New US jobless claims fall to lowest level since pandemic began


New claims for unemployment benefits in the US fell to 684,000 last week, the lowest number since the start of the coronavirus crisis, as the labour market’s recovery from the pandemic gathered pace.

The number of initial jobless claims filed for regular state programmes decreased by 97,000 in the week ending March 20, the US labour department said on Thursday. 

That was better than economists’ expectations of a drop to 730,000 new claims and the lowest level reported in a year. It also marked the first time since the start of the coronavirus crisis in the US that claims fell below a pre-pandemic peak of 695,000.

Despite some noise in the weekly claims reports, “there are clear signals of a healing labour market,” said Nancy Vanden Houten, economist at Oxford Economics.

US stocks were mixed after the report. The S&P 500 down 0.1 per cent while the Nasdaq Composite was 0.1 per cent higher. Meanwhile, the yield on the US 10-year Treasury slid 0.01 percentage points to 1.6015 per cent.

Declining infections and hospitalisation rates, along with a rapidly expanding rollout of coronavirus vaccines — President Joe Biden has pledged enough doses for all adults by May — have prompted some US states to further loosen their lockdown curbs, while others have removed all limits on businesses.

Thursday’s report showed Illinois and Ohio were among the states reporting the biggest decreases in applications — declining by 56,347 and 46,445 respectively — while Virginia and Massachusetts reported the largest increases in claims applications.

The report also showed a decline of 42,509 in claims for federal pandemic unemployment assistance — which provides benefits for gig workers and the self-employed — to 241,745.

Line chart of claims (millions) showing initial jobless claims remain elevated despite drop

A separate report on Thursday showed US gross domestic product grew 4.3 per cent on an annualised basis at the end of last year — a 1.1 per cent increase compared with the previous quarter, and slightly higher than initial estimates.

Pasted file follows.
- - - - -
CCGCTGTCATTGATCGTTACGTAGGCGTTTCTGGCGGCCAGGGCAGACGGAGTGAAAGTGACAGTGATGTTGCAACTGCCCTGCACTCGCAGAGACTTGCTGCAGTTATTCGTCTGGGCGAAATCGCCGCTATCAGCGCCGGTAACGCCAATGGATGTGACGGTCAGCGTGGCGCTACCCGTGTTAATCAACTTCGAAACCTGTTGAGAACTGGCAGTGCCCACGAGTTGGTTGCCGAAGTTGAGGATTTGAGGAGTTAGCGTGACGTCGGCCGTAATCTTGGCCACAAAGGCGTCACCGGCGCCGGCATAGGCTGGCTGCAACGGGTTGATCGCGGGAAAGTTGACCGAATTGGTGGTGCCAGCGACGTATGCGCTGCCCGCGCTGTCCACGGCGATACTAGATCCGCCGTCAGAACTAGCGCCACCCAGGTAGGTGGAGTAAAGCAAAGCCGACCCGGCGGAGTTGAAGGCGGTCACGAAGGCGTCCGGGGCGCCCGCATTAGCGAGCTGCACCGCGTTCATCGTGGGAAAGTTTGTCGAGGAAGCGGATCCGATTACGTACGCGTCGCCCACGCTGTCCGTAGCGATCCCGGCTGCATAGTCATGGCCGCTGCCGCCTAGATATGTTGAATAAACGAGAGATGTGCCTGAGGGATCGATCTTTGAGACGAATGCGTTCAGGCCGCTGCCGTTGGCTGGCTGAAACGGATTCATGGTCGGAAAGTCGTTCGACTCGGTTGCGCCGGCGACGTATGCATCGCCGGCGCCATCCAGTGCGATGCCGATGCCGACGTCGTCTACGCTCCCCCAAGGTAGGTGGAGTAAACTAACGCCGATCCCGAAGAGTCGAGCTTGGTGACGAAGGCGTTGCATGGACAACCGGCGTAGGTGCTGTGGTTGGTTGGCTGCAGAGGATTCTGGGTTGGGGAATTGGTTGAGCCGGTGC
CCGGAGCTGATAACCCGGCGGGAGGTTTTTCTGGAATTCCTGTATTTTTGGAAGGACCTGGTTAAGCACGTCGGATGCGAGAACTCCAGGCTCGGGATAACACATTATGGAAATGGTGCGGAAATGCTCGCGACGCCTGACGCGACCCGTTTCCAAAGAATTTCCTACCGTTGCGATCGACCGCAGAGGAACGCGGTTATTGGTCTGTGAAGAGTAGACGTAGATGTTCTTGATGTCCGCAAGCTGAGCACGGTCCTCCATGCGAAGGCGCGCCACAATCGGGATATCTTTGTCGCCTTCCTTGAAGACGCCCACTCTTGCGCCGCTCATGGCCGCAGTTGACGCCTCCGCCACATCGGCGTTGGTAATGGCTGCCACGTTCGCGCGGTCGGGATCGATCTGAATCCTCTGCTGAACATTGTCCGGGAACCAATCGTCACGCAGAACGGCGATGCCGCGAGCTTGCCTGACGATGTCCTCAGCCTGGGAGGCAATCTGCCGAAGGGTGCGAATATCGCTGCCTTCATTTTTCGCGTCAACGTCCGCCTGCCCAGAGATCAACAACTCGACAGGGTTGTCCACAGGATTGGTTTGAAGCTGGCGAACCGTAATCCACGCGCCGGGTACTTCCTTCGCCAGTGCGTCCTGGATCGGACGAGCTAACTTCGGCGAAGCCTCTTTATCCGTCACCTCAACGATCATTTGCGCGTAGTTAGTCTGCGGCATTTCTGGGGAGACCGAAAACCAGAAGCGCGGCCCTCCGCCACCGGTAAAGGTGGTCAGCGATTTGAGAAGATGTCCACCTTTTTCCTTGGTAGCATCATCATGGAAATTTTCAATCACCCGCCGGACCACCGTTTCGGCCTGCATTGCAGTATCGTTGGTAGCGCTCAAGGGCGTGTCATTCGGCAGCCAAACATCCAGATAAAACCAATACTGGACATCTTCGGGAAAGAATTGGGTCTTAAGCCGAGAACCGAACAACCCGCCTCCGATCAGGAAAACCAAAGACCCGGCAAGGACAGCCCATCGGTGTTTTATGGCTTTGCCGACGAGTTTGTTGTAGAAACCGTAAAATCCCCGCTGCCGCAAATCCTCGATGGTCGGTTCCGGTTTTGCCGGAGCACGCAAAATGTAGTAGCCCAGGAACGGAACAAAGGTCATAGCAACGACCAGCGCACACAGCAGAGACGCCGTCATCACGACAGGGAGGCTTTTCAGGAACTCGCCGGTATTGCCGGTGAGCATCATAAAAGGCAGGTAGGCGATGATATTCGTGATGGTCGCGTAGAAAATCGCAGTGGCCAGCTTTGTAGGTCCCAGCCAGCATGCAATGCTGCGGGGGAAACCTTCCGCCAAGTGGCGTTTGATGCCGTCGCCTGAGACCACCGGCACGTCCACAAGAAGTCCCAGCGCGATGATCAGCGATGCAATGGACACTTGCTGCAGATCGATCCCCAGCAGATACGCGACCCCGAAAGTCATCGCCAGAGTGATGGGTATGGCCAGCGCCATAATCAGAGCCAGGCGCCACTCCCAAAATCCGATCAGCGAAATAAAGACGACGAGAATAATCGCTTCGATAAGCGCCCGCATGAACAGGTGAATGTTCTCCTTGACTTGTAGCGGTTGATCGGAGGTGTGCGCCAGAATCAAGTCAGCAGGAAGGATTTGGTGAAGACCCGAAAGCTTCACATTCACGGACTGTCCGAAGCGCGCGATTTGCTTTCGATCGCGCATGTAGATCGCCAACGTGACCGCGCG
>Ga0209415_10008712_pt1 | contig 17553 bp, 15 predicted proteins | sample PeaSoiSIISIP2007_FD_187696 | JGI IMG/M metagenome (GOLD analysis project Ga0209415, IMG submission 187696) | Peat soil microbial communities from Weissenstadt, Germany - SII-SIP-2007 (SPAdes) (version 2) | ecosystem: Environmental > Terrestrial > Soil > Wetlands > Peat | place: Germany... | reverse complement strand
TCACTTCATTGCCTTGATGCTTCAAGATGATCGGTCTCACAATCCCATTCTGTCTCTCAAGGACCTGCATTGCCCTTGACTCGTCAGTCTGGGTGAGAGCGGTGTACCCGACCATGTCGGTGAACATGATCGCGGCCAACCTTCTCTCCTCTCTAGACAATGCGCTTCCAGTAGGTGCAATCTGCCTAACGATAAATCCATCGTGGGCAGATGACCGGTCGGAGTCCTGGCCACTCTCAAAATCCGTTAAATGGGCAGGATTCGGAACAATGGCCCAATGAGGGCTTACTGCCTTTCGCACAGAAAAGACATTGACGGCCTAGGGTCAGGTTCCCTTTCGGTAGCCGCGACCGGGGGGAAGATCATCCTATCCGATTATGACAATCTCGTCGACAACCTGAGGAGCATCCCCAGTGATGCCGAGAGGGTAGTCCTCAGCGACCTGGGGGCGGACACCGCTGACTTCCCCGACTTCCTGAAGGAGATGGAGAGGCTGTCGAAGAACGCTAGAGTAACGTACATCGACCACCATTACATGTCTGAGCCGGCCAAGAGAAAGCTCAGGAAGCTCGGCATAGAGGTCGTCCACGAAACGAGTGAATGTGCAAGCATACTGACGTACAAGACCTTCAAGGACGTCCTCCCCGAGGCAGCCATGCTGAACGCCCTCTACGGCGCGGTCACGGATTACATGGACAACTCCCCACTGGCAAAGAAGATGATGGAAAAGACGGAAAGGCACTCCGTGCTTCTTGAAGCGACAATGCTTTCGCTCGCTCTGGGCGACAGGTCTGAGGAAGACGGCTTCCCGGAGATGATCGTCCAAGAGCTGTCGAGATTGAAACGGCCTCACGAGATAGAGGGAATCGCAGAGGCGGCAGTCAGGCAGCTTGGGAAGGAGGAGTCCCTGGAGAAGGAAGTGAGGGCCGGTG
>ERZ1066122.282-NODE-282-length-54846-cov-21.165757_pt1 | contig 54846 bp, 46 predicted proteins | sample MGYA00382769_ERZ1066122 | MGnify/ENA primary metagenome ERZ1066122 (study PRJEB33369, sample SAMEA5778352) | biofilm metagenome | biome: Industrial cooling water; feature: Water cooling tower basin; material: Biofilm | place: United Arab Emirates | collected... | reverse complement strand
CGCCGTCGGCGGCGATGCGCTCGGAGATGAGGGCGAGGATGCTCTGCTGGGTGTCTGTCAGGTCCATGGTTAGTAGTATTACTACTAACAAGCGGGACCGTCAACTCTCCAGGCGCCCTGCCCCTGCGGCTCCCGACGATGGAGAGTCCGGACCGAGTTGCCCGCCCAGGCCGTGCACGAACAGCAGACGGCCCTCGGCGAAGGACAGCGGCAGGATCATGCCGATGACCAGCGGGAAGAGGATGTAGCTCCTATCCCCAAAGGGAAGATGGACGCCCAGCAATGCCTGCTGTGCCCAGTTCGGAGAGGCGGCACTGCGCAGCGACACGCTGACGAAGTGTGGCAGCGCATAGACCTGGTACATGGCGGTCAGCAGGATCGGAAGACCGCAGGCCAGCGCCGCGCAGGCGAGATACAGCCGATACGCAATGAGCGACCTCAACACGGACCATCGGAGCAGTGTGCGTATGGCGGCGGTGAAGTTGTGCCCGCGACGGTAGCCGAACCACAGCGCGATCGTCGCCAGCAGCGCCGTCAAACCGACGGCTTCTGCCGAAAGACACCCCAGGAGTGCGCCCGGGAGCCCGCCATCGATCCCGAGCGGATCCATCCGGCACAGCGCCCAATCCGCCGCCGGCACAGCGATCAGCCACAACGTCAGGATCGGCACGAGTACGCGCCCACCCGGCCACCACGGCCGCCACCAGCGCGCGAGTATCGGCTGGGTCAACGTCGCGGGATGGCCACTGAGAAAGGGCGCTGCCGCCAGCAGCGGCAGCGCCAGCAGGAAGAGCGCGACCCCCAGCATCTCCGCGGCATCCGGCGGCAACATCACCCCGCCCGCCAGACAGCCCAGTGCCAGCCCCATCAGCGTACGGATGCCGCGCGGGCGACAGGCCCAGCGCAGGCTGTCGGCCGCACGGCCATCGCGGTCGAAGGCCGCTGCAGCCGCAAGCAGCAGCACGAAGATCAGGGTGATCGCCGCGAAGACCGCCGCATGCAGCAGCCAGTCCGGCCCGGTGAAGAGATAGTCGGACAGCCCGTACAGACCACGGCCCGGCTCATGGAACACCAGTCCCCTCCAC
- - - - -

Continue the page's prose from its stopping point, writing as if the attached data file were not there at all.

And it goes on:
More than 130m vaccine doses have been administered so far in the US. Congress has also passed Biden’s $1.9tn stimulus plan, which includes cheques to households, to help the economic recovery. As a result, the Federal Reserve has sharply upgraded its US growth forecast for the year to 6.5 per cent — the quickest expansion since 1984 and sharply higher than the 4.2 per cent growth that had been previously pencilled in. 

The Fed, which signalled it would leave rates close to zero until at least 2024, also projected the unemployment rate would fall to 4.5 per cent by the end of 2021, compared with its previous outlook from December of 5 per cent. 

Despite optimism about the US recovery, the labour market still has a long road ahead. Almost 19m Americans continue to seek jobless benefits more than a year after Covid-19 began spreading widely, and the world’s largest economy is 9.5m jobs short of its pre-pandemic level.

“While the ranks of beneficiaries remain staggeringly high at 19m, the unemployment benefits flowing to these individuals is just another example of the significant income support to households this cycle that has kept consumer spending relatively buoyant,” said Sarah House, economist at Wells Fargo.

Video: Joe Biden’s Covid-19 vaccine programme speeds ahead | DC Diary


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